Mychal Wilmes a staple at the Agweek Farm Show
Mychal Wilmes has been attending the Agweek Farm Show since 1983.
ROCHESTER, Minn. — The 41st annual Agweek Farm Show was held in Rochester, Minnesota, this week.
While I have been with Agweek for just shy of three years now, this was my first time attending. The same thing cannot be said for Mychal Wilmes who first attended the event in 1983.
Mychal Wilmes is a beloved Agweek columnist. His stories burrow themselves into his readers’ hearts and make a long lasting impression on them. My own mother has made many comments during our long distance phone calls about how great his latest column was. This was evident during the Agweek Farm Show, where attendees would stop and talk to Wilmes.
“You know, the farm show is like family. Some people I've seen every year for a long, long time. They remember me and we talk about what they’re doing and how it’s going. It’s great,” Wilmes said.
The farm show used to be a three day event. Wilmes has been attending the Agweek Farm Show for 40 years and has seen the show, and agriculture, evolve right in front of his eyes.
“The equipment has gotten bigger and more sophisticated that’s for sure. There’s a lot more diversity as farming has diversified,” Wilmes said. “It’s one of agriculture’s great strengths.”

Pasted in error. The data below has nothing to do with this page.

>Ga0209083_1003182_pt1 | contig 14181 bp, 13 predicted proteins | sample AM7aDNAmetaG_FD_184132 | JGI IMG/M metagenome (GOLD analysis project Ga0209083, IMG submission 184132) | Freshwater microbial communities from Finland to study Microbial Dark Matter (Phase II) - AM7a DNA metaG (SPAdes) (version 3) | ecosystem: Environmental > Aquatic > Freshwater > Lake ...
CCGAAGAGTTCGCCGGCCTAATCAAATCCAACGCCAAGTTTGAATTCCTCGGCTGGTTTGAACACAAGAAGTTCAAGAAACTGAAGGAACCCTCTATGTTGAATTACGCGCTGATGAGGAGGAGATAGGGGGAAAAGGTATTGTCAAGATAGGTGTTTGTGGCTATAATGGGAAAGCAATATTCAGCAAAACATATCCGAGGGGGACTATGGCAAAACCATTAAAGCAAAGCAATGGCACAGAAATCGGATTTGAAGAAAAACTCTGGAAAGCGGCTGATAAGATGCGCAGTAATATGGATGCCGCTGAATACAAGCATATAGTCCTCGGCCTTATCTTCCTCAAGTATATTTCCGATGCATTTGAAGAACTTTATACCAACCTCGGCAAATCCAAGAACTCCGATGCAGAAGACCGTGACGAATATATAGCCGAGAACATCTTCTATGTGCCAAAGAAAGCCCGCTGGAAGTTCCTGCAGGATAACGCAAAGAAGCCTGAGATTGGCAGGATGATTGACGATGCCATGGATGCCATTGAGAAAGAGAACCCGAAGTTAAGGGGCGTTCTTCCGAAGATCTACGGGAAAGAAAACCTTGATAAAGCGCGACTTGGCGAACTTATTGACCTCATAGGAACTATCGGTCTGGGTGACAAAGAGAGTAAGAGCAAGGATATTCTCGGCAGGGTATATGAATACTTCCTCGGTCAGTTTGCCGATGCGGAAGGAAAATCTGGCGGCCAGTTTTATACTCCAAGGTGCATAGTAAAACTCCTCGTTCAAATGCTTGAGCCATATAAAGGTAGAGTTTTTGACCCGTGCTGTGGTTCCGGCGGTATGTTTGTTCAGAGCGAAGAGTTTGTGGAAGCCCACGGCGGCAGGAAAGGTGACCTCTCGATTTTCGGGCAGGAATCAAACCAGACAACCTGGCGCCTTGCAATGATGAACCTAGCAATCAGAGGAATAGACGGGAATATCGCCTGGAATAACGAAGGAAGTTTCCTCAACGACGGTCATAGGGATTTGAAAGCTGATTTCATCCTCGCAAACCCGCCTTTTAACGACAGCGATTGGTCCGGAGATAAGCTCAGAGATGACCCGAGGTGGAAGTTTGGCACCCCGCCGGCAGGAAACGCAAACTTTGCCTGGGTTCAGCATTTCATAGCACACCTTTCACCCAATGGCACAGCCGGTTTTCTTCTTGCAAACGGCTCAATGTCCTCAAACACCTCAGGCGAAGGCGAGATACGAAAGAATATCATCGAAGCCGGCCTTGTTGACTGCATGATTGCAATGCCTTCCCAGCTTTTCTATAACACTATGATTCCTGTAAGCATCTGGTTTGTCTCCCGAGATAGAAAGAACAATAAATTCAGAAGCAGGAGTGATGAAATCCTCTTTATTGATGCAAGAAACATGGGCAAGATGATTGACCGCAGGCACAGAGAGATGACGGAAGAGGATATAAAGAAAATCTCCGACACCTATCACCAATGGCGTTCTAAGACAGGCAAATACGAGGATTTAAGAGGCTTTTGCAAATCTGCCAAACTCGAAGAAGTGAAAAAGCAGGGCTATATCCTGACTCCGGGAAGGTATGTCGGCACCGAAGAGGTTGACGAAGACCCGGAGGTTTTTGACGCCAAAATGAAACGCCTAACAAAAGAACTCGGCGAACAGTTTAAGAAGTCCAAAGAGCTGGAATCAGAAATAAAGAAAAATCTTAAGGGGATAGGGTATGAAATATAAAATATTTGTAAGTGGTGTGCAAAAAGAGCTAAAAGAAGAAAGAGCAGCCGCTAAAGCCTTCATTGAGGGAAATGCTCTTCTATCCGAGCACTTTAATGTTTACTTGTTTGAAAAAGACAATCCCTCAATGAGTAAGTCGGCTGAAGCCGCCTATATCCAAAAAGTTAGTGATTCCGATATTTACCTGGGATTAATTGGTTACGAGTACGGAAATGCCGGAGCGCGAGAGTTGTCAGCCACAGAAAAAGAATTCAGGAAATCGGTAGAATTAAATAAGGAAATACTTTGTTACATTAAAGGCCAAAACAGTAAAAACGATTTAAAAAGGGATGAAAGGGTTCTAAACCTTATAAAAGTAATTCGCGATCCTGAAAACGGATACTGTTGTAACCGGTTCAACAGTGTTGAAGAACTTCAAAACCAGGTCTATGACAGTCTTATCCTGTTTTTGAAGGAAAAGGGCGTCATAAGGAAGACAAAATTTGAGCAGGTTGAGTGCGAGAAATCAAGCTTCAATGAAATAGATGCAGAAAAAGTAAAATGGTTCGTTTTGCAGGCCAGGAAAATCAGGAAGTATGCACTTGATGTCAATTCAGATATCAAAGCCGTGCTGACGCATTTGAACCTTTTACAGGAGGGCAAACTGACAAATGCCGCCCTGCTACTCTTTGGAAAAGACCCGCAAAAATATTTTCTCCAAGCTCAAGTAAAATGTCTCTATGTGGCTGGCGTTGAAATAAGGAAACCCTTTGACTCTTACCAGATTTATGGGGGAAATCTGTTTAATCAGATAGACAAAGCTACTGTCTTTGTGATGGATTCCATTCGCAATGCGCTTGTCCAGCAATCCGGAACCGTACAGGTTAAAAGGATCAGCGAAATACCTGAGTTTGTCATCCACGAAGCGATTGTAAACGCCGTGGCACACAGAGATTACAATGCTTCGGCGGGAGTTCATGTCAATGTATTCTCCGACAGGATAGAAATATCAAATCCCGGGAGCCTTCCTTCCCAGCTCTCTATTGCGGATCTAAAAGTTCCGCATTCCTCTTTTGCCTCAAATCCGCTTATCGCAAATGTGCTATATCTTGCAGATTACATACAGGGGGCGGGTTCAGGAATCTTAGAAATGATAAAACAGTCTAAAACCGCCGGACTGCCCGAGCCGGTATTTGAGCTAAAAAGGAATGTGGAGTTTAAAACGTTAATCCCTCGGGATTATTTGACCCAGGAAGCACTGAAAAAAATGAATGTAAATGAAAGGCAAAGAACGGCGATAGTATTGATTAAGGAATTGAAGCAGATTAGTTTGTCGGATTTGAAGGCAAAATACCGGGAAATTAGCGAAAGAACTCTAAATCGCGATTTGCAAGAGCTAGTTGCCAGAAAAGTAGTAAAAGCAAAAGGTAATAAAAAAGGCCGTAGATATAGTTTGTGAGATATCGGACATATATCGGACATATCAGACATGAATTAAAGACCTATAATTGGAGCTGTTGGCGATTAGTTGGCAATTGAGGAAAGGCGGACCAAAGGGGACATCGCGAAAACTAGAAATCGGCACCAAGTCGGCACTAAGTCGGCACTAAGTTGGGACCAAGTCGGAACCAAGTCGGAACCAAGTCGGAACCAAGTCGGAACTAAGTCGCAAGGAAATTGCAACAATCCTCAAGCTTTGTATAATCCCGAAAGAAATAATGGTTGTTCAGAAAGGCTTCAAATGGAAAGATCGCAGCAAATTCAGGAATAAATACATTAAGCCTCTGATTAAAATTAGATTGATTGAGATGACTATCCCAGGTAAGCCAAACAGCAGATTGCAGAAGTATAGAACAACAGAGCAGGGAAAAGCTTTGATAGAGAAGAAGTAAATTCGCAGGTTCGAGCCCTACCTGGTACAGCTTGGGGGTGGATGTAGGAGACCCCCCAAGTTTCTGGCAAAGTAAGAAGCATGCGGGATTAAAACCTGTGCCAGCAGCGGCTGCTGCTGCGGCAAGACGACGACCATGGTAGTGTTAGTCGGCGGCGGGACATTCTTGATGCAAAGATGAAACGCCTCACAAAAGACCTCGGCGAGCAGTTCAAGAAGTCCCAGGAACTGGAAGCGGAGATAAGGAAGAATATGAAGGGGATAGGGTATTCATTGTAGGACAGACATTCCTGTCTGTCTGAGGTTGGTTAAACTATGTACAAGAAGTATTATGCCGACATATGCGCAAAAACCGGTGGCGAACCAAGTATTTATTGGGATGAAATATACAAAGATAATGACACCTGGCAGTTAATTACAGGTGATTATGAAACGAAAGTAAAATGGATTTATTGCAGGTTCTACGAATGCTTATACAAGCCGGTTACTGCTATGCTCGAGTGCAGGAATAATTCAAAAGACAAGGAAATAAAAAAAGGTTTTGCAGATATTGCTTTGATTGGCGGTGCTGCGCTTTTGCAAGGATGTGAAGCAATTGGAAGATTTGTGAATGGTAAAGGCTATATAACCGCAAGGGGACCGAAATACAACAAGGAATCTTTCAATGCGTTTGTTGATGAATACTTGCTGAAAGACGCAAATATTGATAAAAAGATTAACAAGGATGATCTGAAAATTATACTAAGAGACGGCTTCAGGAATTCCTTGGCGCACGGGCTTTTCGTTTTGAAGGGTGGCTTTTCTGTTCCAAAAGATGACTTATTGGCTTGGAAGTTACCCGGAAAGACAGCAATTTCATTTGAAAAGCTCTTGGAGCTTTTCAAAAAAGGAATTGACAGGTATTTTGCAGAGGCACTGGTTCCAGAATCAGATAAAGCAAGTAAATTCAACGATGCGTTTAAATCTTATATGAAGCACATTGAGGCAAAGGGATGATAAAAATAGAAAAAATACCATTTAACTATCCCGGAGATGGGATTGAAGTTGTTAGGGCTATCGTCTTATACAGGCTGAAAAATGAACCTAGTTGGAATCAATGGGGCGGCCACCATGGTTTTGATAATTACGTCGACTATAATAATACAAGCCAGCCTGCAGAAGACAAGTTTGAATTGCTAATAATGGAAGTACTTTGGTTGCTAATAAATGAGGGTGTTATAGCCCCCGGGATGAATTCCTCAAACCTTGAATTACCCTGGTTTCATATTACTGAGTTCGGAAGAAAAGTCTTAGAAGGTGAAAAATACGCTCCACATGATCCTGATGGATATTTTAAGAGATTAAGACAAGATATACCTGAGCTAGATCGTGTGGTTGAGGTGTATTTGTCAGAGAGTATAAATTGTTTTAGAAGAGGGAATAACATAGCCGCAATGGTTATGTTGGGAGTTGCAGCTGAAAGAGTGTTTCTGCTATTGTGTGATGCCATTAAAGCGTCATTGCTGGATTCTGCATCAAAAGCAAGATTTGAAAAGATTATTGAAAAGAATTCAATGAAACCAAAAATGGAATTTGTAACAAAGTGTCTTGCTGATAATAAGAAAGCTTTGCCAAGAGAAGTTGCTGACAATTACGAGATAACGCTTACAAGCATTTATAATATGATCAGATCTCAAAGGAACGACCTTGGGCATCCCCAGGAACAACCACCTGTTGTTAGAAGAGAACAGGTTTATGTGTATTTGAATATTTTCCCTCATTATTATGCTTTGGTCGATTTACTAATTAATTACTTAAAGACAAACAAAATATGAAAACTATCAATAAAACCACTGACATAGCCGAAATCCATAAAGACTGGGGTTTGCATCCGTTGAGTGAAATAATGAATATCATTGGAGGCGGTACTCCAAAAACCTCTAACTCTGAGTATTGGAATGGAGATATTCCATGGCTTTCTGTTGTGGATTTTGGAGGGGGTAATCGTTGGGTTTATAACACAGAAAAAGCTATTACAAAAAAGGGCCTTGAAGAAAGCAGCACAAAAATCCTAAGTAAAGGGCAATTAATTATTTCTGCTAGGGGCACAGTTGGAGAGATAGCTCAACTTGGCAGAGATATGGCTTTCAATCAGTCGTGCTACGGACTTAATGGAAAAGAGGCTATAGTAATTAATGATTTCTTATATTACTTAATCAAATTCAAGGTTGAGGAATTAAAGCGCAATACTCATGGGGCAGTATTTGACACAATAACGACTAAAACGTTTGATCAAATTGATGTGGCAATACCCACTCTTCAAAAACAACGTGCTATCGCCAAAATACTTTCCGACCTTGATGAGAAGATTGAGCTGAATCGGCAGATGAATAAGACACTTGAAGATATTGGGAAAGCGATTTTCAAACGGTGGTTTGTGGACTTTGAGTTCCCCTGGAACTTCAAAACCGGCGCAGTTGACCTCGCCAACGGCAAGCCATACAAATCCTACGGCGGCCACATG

The Agweek Farm Show is held in Rochester and is nestled up into the southeast corner of the state. Wilmes says this area is fruitful and full of diversity. He lists organic, niche crops and livestock as some of the markets that hold strong in this part of Minnesota.
Wilmes grew up on a diversified farm in south central Minnesota that included hogs, beef cattle and dairy. While he says it was a busy life, it was a fun life. He particularly enjoyed milking the cows, which he said was unusual among his family, so the job would usually fall on his shoulders. But, it was one he accepted happily. Wilmes has seen the trials and tribulations of the ag industry over his lifetime, but he believes that ag is currently having a shining moment in the world.
“They used to talk about a golden age in agriculture and I think we’re in the middle of one right now. The world needs food desperately,” he said.